Jenny Fulton’s brief life and brutal death hold important lessons, especially for Kentuckians in positions of public trust.
The 27-year-old woman died in 2014 in the Mason County jail where she was sent because she had relapsed into heroin use, violating her parole.
Despite widespread recognition that incarceration is not the solution, Kentucky still spends millions of dollars jailing people who have drug use disorders when that money could be better spent on evidence-based treatment.
After two years clean, Fulton relapsed following gall bladder surgery. The medicines she was prescribed to ease post-surgical pain may have re-triggered her opioid abuse. The opioid crisis confronts prescribers with many complicated challenges, including how to treat pain without inviting addiction and relapse.
Never miss a local story.
Pills are cheaper than physical therapy and other non-opioid treatments. But there is no evidence that opioids are effective against chronic non-cancer pain while some data suggest they worsen outcomes. Insurers should be required to pay for non-addictive pain treatments. Long-term savings would justify the short-term costs.
Kentucky also needs more doctors who are trained and certified to treat drug use disorders. The Medicaid expansion, now at risk of repeal by Congress, expanded treatment, but access to treatment still pales beside the threat to public health. “If this were a communicable disease, we would be wearing hazmat suits to combat it,” Kentucky Justice Secretary John Tilley recently told a congressional committee.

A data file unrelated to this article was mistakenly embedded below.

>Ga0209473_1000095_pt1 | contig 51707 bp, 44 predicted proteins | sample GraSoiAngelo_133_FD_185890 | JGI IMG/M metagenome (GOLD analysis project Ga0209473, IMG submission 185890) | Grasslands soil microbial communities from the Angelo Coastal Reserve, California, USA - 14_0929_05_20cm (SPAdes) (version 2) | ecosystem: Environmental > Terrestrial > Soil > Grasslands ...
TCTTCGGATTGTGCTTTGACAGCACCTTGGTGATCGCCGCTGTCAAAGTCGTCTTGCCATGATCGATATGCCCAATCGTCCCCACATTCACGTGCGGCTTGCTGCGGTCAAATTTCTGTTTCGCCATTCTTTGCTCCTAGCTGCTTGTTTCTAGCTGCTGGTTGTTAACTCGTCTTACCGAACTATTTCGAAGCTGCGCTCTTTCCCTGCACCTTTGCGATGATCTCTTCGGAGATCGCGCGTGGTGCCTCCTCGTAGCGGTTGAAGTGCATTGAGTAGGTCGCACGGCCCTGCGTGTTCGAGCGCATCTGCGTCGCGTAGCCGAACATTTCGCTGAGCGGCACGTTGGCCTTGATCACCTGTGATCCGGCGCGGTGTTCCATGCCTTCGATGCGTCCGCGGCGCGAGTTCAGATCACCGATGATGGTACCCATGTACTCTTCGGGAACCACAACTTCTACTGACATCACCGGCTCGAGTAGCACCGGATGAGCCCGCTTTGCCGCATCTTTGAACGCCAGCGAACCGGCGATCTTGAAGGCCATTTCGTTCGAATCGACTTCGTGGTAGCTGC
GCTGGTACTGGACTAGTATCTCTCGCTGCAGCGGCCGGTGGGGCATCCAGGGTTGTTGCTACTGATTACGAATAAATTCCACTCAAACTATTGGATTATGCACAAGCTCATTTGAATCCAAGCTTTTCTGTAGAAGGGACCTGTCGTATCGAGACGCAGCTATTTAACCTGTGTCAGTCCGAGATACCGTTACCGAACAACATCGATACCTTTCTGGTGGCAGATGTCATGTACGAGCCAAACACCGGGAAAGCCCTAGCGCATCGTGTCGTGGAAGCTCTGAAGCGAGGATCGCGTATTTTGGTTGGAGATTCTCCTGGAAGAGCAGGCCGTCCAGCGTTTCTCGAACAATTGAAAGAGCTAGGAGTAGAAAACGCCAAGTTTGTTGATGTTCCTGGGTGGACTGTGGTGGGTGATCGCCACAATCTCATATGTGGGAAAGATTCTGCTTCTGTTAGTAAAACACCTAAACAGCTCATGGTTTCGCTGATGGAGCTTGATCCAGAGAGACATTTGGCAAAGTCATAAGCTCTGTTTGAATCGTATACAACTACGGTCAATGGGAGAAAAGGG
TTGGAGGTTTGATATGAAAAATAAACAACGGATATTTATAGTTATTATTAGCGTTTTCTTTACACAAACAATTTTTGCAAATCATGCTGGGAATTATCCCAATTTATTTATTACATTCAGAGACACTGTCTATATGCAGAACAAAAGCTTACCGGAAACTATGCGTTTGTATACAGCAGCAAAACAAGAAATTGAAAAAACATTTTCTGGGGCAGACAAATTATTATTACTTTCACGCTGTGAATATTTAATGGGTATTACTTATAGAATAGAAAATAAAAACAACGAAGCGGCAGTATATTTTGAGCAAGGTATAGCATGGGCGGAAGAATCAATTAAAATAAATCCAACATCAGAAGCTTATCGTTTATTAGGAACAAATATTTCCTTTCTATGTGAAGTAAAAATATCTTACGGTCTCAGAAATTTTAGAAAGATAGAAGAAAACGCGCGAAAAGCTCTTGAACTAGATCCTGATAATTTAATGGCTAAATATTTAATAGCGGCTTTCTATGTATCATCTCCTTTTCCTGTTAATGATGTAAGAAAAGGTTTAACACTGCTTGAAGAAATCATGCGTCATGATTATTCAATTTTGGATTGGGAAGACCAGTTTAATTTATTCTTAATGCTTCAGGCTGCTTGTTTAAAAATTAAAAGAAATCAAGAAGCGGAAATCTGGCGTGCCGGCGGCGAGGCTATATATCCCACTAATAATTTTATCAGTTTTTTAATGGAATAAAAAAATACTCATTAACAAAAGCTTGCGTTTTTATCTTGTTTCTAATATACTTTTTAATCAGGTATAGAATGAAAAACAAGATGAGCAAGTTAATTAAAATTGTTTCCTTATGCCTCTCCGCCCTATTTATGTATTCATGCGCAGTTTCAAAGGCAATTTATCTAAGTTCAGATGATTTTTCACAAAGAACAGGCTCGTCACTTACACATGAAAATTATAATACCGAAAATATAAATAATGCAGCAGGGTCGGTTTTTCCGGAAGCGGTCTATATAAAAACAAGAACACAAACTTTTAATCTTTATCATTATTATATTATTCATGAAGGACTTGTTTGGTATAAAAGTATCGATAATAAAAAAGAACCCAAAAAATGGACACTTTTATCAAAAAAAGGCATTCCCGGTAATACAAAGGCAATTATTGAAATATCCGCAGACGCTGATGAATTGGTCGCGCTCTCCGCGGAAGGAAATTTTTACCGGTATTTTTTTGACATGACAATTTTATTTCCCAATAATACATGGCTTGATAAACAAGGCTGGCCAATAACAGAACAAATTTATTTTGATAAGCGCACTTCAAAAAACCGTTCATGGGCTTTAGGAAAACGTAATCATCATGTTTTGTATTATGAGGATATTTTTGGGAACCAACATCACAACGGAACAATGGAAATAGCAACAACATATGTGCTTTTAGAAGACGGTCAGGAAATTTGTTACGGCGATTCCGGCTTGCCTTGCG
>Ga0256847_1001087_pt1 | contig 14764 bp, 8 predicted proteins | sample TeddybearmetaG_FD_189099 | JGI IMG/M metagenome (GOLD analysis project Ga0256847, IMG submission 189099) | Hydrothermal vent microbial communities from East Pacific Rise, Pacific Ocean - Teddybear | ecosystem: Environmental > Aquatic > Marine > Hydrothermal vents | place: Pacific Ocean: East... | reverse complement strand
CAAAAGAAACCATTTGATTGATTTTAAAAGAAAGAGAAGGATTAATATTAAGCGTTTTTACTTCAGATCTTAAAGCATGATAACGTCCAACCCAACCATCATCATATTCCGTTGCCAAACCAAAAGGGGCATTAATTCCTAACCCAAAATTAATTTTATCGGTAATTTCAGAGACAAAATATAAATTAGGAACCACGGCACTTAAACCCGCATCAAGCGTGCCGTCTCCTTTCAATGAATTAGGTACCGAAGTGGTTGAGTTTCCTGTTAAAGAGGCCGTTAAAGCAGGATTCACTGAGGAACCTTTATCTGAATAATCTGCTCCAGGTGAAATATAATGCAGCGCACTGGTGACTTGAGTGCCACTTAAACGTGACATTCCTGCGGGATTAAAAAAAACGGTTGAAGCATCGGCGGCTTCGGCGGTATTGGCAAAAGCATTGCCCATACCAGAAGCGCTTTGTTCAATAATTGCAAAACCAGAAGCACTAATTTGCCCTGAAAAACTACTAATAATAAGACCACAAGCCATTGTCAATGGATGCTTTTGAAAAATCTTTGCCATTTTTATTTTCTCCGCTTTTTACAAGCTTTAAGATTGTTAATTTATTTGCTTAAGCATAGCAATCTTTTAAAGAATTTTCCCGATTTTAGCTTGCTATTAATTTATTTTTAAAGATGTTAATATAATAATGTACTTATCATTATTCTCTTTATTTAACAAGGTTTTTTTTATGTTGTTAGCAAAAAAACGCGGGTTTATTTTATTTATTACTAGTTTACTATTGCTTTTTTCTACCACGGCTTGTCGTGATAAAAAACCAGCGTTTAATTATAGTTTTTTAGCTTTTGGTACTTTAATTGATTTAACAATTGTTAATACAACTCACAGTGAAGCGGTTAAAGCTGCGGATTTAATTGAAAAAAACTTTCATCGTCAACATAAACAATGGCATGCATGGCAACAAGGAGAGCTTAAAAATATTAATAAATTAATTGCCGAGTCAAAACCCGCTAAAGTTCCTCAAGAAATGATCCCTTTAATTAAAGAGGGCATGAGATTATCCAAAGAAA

Kentucky recorded 1,404 overdose deaths in 2016, most due to opioids, legal and illegal. Kentuckians need on-demand access to medically-assisted treatment and mental health therapy. Recovery specialists should be on call in emergency rooms.
In Kentucky, overdose death rates are highest in some rural areas where jails are least prepared for medical complications. Half of state inmates are housed in county jails. If we are locking up people who are sick, we owe them care.
The callous neglect of Jenny Fulton as she suffered for four days beggars belief. The Mason County Detention Center employed a nurse and nurse practitioner and knew that Fulton suffered from Crohn’s disease. Opioid withdrawal causes dehydration. As Valarie Honeycutt Spears recently reported, after days of vomiting and diarrhea, Fulton was so dehydrated that her hands curled inward and she could hold a Gatorade bottle only between her knuckles. A jail sergeant predicted to a deputy, “They’re going to fool around and let her lay there and die.” They did — then got off easy with a $750,000 settlement with Fulton’s family.
An early victim of the opioid crisis, Kentucky has responded in smart ways, including increasing treatment slots in state prisons by 1,100 percent (to 5,901) since 2004 and launching a pilot program to prevent fatal overdoses among parolees by making naltroxone treatment available. Thirty counties have needle exchanges.
As one of the hardest hit, Kentucky still has a long way to go.
The changes in insurance that Republicans are trying to push through Congress would devastate recovery efforts in places already reeling.
Jenny Fulton could be anyone’s neighbor. Kentucky owes our neighbors better; that will require inspired leadership and commitment from health care and government.